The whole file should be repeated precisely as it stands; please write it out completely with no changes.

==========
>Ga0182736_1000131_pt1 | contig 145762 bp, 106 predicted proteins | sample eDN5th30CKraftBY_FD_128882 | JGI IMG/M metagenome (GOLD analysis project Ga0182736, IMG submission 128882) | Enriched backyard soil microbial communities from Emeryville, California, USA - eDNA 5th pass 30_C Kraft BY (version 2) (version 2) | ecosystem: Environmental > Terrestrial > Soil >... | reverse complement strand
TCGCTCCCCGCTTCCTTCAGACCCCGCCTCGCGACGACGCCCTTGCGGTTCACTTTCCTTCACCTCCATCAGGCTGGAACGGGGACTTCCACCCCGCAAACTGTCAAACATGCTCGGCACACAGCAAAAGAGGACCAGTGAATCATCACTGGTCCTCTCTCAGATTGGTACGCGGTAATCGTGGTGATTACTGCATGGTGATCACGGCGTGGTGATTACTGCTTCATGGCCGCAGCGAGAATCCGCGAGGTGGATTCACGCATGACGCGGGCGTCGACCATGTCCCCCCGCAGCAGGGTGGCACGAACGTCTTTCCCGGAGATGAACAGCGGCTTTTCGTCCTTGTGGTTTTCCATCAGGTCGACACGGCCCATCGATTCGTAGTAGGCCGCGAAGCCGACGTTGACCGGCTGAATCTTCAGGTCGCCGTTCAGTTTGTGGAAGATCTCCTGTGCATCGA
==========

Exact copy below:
>Ga0182736_1000131_pt1 | contig 145762 bp, 106 predicted proteins | sample eDN5th30CKraftBY_FD_128882 | JGI IMG/M metagenome (GOLD analysis project Ga0182736, IMG submission 128882) | Enriched backyard soil microbial communities from Emeryville, California, USA - eDNA 5th pass 30_C Kraft BY (version 2) (version 2) | ecosystem: Environmental > Terrestrial > Soil >... | reverse complement strand
TCGCTCCCCGCTTCCTTCAGACCCCGCCTCGCGACGACGCCCTTGCGGTTCACTTTCCTTCACCTCCATCAGGCTGGAACGGGGACTTCCACCCCGCAAACTGTCAAACATGCTCGGCACACAGCAAAAGAGGACCAGTGAATCATCACTGGTCCTCTCTCAGATTGGTACGCGGTAATCGTGGTGATTACTGCATGGTGATCACGGCGTGGTGATTACTGCTTCATGGCCGCAGCGAGAATCCGCGAGGTGGATTCACGCATGACGCGGGCGTCGACCATGTCCCCCCGCAGCAGGGTGGCACGAACGTCTTTCCCGGAGATGAACAGCGGCTTTTCGTCCTTGTGGTTTTCCATCAGGTCGACACGGCCCATCGATTCGTAGTAGGCCGCGAAGCCGACGTTGACCGGCTGAATCTTCAGGTCGCCGTTCAGTTTGTGGAAGATCTCCTGTGCATCGA